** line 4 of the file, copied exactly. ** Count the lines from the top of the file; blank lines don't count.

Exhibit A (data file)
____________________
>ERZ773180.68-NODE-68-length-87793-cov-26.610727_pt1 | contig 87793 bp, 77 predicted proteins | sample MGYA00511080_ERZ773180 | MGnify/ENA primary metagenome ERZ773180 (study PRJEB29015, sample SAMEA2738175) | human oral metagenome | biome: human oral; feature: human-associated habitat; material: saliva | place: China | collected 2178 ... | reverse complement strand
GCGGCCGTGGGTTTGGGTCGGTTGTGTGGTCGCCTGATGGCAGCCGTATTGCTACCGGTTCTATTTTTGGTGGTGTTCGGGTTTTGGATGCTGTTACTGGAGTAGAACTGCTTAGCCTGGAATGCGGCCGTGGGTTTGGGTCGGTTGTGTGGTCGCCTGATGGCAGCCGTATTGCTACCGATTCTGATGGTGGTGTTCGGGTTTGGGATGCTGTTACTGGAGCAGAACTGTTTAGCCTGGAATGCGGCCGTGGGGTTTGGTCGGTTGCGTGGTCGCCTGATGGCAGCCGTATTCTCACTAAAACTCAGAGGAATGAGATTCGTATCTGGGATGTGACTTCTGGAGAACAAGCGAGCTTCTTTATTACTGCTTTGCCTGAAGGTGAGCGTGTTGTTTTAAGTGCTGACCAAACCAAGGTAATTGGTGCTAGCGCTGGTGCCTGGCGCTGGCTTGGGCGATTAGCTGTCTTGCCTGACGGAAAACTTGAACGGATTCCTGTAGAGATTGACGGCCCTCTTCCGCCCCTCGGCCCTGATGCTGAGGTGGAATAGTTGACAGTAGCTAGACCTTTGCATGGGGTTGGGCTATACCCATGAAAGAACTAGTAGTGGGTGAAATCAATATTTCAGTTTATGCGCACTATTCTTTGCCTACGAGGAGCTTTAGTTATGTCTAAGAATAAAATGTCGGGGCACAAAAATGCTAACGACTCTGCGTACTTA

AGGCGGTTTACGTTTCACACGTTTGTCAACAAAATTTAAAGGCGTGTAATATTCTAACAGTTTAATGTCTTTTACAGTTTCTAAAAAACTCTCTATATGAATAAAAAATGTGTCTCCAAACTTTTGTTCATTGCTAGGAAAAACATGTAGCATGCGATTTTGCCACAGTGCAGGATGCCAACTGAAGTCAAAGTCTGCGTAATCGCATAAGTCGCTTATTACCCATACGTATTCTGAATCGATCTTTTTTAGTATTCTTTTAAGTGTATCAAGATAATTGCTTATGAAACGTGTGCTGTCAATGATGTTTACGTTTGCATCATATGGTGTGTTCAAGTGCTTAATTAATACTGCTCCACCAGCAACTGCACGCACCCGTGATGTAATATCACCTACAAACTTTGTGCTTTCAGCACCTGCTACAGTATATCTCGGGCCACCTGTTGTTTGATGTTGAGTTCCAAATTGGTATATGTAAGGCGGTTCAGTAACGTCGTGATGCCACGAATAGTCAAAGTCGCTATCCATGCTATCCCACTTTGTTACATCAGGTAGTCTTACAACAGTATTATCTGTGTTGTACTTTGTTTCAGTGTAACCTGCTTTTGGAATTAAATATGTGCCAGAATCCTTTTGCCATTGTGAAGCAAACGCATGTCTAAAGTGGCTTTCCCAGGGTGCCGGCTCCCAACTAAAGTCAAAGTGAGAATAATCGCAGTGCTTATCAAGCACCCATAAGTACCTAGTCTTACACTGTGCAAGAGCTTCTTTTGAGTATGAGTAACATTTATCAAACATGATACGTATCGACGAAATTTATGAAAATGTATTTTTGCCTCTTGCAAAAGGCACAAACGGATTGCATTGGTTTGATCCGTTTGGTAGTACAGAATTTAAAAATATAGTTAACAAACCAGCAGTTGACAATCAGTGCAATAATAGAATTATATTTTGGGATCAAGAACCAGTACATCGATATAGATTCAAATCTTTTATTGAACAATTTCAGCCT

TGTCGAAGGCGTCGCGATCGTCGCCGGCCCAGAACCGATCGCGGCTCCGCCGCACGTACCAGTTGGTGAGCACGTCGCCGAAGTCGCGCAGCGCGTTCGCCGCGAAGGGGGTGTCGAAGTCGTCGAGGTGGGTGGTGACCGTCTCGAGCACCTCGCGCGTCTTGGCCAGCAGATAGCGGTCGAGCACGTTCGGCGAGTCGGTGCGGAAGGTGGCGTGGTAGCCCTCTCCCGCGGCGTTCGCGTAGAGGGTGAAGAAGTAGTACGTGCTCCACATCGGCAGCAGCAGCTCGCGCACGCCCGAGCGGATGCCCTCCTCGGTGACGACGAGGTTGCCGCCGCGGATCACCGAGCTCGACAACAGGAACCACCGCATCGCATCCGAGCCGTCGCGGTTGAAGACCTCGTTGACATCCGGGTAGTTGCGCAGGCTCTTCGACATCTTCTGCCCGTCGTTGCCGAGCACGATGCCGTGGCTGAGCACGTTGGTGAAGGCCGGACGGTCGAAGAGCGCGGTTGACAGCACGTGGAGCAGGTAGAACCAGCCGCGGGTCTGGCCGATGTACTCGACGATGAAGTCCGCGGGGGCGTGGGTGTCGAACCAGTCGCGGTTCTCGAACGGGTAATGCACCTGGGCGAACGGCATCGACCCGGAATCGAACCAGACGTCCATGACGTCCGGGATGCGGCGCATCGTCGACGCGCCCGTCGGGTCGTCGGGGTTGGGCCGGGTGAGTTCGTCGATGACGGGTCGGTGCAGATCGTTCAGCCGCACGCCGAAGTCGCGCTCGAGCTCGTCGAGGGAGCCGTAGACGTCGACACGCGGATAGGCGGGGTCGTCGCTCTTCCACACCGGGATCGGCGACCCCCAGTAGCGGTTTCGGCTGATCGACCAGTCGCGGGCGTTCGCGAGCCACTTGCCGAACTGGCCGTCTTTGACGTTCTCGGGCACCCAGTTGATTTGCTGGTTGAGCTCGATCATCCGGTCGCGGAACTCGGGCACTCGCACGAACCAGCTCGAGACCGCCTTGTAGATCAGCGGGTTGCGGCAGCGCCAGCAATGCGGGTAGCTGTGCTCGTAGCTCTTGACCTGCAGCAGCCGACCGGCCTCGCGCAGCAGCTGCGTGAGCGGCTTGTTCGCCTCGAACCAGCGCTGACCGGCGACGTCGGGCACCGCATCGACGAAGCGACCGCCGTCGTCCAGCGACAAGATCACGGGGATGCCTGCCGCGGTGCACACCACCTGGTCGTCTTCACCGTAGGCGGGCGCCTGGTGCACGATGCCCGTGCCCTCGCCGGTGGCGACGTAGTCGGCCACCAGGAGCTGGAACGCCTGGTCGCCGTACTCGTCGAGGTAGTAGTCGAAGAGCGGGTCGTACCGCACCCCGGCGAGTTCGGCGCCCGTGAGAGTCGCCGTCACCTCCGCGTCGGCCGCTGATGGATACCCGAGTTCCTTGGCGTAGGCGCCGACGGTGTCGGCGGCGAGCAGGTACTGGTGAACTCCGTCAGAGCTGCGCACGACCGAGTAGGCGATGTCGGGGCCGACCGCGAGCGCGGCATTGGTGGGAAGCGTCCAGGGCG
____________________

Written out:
TGTCGAAGGCGTCGCGATCGTCGCCGGCCCAGAACCGATCGCGGCTCCGCCGCACGTACCAGTTGGTGAGCACGTCGCCGAAGTCGCGCAGCGCGTTCGCCGCGAAGGGGGTGTCGAAGTCGTCGAGGTGGGTGGTGACCGTCTCGAGCACCTCGCGCGTCTTGGCCAGCAGATAGCGGTCGAGCACGTTCGGCGAGTCGGTGCGGAAGGTGGCGTGGTAGCCCTCTCCCGCGGCGTTCGCGTAGAGGGTGAAGAAGTAGTACGTGCTCCACATCGGCAGCAGCAGCTCGCGCACGCCCGAGCGGATGCCCTCCTCGGTGACGACGAGGTTGCCGCCGCGGATCACCGAGCTCGACAACAGGAACCACCGCATCGCATCCGAGCCGTCGCGGTTGAAGACCTCGTTGACATCCGGGTAGTTGCGCAGGCTCTTCGACATCTTCTGCCCGTCGTTGCCGAGCACGATGCCGTGGCTGAGCACGTTGGTGAAGGCCGGACGGTCGAAGAGCGCGGTTGACAGCACGTGGAGCAGGTAGAACCAGCCGCGGGTCTGGCCGATGTACTCGACGATGAAGTCCGCGGGGGCGTGGGTGTCGAACCAGTCGCGGTTCTCGAACGGGTAATGCACCTGGGCGAACGGCATCGACCCGGAATCGAACCAGACGTCCATGACGTCCGGGATGCGGCGCATCGTCGACGCGCCCGTCGGGTCGTCGGGGTTGGGCCGGGTGAGTTCGTCGATGACGGGTCGGTGCAGATCGTTCAGCCGCACGCCGAAGTCGCGCTCGAGCTCGTCGAGGGAGCCGTAGACGTCGACACGCGGATAGGCGGGGTCGTCGCTCTTCCACACCGGGATCGGCGACCCCCAGTAGCGGTTTCGGCTGATCGACCAGTCGCGGGCGTTCGCGAGCCACTTGCCGAACTGGCCGTCTTTGACGTTCTCGGGCACCCAGTTGATTTGCTGGTTGAGCTCGATCATCCGGTCGCGGAACTCGGGCACTCGCACGAACCAGCTCGAGACCGCCTTGTAGATCAGCGGGTTGCGGCAGCGCCAGCAATGCGGGTAGCTGTGCTCGTAGCTCTTGACCTGCAGCAGCCGACCGGCCTCGCGCAGCAGCTGCGTGAGCGGCTTGTTCGCCTCGAACCAGCGCTGACCGGCGACGTCGGGCACCGCATCGACGAAGCGACCGCCGTCGTCCAGCGACAAGATCACGGGGATGCCTGCCGCGGTGCACACCACCTGGTCGTCTTCACCGTAGGCGGGCGCCTGGTGCACGATGCCCGTGCCCTCGCCGGTGGCGACGTAGTCGGCCACCAGGAGCTGGAACGCCTGGTCGCCGTACTCGTCGAGGTAGTAGTCGAAGAGCGGGTCGTACCGCACCCCGGCGAGTTCGGCGCCCGTGAGAGTCGCCGTCACCTCCGCGTCGGCCGCTGATGGATACCCGAGTTCCTTGGCGTAGGCGCCGACGGTGTCGGCGGCGAGCAGGTACTGGTGAACTCCGTCAGAGCTGCGCACGACCGAGTAGGCGATGTCGGGGCCGACCGCGAGCGCGGCATTGGTGGGAAGCGTCCAGGGCG